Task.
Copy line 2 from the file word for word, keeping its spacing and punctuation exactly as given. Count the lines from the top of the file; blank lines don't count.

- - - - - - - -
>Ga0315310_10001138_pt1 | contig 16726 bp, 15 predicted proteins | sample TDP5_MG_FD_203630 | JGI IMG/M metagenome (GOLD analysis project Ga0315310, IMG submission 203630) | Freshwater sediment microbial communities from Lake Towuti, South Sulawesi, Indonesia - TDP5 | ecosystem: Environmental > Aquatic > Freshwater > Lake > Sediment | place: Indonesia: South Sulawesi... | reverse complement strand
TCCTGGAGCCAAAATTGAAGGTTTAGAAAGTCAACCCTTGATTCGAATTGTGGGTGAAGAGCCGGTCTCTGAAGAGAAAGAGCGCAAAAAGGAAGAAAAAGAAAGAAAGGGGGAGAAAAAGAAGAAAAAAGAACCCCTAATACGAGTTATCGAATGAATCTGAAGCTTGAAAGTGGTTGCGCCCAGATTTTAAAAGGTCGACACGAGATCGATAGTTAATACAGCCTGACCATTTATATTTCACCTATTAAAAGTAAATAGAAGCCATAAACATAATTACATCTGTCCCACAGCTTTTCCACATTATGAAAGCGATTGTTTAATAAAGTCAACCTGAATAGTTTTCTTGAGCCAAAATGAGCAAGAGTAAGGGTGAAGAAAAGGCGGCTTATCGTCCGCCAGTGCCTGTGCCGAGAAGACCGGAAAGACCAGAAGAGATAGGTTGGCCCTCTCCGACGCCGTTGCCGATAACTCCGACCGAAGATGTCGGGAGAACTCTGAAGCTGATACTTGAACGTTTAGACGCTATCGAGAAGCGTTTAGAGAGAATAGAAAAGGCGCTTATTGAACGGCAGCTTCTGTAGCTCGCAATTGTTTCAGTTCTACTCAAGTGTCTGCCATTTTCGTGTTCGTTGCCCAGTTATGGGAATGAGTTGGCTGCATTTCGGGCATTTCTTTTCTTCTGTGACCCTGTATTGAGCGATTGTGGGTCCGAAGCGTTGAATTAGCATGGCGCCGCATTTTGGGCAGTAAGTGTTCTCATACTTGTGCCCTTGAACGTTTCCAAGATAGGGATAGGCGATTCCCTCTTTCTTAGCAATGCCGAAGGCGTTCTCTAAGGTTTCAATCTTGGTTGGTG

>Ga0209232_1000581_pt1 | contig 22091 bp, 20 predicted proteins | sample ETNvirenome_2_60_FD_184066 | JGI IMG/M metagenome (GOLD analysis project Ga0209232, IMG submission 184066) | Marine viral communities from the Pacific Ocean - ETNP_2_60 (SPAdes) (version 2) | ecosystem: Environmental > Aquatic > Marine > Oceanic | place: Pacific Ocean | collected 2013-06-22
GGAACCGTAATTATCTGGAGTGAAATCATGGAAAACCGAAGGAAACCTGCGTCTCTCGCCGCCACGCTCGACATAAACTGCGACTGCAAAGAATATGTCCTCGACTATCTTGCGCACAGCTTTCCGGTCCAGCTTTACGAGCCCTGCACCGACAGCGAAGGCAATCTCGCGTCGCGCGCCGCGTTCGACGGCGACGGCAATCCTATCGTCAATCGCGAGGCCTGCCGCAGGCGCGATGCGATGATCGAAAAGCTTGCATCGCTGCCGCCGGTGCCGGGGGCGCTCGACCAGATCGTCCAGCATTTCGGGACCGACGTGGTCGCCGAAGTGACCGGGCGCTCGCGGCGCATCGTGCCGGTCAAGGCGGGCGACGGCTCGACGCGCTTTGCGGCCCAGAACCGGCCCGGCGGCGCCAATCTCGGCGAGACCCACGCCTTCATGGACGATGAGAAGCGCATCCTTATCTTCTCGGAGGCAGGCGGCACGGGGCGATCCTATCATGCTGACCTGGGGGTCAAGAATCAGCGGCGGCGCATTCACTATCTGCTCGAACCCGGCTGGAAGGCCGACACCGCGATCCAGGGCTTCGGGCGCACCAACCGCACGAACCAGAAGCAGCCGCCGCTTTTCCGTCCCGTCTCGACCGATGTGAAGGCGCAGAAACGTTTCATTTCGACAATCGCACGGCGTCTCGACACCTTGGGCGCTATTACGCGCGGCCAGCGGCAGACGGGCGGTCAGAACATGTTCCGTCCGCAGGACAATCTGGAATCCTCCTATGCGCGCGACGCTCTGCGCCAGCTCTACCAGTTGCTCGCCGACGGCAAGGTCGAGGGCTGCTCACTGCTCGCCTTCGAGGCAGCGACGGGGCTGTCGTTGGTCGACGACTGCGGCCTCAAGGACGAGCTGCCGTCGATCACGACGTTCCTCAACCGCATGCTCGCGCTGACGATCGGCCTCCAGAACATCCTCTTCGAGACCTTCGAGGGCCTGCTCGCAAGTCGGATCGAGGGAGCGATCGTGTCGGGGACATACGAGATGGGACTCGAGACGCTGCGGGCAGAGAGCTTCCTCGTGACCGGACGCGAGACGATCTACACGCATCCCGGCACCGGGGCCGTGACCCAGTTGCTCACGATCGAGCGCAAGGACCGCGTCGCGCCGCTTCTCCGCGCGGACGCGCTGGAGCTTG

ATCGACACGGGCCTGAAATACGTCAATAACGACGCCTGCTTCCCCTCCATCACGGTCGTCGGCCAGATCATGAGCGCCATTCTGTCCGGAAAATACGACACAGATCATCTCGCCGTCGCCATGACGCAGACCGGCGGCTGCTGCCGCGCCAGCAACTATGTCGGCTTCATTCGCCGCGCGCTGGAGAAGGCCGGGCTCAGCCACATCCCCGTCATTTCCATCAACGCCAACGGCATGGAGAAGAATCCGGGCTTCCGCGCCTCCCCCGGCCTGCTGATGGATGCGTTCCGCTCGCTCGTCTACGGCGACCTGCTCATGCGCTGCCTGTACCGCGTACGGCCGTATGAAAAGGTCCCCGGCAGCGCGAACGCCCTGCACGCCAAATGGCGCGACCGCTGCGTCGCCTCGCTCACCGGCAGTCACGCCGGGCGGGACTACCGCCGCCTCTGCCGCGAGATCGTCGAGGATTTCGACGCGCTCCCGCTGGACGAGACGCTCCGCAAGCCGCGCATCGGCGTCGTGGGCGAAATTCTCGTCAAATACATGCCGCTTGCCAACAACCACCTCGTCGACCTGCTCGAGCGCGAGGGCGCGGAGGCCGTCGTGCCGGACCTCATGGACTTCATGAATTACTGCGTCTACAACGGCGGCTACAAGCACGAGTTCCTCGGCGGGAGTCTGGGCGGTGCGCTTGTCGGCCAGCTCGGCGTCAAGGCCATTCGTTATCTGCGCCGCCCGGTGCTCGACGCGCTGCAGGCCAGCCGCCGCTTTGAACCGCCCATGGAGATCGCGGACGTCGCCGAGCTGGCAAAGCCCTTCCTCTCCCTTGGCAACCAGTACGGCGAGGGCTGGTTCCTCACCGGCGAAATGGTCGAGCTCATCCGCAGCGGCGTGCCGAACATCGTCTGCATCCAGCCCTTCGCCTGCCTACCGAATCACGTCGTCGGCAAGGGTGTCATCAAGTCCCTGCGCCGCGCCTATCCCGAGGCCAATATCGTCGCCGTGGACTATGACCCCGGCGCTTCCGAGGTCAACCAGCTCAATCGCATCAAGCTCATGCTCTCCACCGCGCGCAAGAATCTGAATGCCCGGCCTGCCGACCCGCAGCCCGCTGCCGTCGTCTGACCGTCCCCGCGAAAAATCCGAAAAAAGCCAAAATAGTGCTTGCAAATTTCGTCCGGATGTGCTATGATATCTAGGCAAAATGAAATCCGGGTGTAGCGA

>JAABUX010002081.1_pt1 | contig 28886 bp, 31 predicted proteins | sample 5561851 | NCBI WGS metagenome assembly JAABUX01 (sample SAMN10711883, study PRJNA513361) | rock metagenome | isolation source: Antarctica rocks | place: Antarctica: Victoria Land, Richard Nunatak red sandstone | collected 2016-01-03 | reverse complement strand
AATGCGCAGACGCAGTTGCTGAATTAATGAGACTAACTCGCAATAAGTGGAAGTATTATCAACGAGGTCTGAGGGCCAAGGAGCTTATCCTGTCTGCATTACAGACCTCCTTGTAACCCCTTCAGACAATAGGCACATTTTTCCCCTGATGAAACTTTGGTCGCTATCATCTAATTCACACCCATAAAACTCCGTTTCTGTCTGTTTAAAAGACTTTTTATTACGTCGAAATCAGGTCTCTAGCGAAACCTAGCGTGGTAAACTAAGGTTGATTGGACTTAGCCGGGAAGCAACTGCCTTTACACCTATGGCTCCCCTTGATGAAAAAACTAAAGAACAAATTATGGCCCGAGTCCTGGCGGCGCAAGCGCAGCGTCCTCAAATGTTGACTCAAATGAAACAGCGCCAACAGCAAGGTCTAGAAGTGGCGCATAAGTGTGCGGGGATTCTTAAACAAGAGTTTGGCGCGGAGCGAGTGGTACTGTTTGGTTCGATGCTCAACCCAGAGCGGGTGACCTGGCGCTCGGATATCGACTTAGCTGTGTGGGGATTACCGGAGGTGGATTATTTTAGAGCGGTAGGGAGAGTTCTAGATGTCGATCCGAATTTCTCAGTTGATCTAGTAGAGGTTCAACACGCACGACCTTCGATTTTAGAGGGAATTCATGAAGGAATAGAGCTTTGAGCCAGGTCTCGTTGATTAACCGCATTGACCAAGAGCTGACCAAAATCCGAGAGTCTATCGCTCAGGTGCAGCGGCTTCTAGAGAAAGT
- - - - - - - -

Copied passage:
TCCTGGAGCCAAAATTGAAGGTTTAGAAAGTCAACCCTTGATTCGAATTGTGGGTGAAGAGCCGGTCTCTGAAGAGAAAGAGCGCAAAAAGGAAGAAAAAGAAAGAAAGGGGGAGAAAAAGAAGAAAAAAGAACCCCTAATACGAGTTATCGAATGAATCTGAAGCTTGAAAGTGGTTGCGCCCAGATTTTAAAAGGTCGACACGAGATCGATAGTTAATACAGCCTGACCATTTATATTTCACCTATTAAAAGTAAATAGAAGCCATAAACATAATTACATCTGTCCCACAGCTTTTCCACATTATGAAAGCGATTGTTTAATAAAGTCAACCTGAATAGTTTTCTTGAGCCAAAATGAGCAAGAGTAAGGGTGAAGAAAAGGCGGCTTATCGTCCGCCAGTGCCTGTGCCGAGAAGACCGGAAAGACCAGAAGAGATAGGTTGGCCCTCTCCGACGCCGTTGCCGATAACTCCGACCGAAGATGTCGGGAGAACTCTGAAGCTGATACTTGAACGTTTAGACGCTATCGAGAAGCGTTTAGAGAGAATAGAAAAGGCGCTTATTGAACGGCAGCTTCTGTAGCTCGCAATTGTTTCAGTTCTACTCAAGTGTCTGCCATTTTCGTGTTCGTTGCCCAGTTATGGGAATGAGTTGGCTGCATTTCGGGCATTTCTTTTCTTCTGTGACCCTGTATTGAGCGATTGTGGGTCCGAAGCGTTGAATTAGCATGGCGCCGCATTTTGGGCAGTAAGTGTTCTCATACTTGTGCCCTTGAACGTTTCCAAGATAGGGATAGGCGATTCCCTCTTTCTTAGCAATGCCGAAGGCGTTCTCTAAGGTTTCAATCTTGGTTGGTG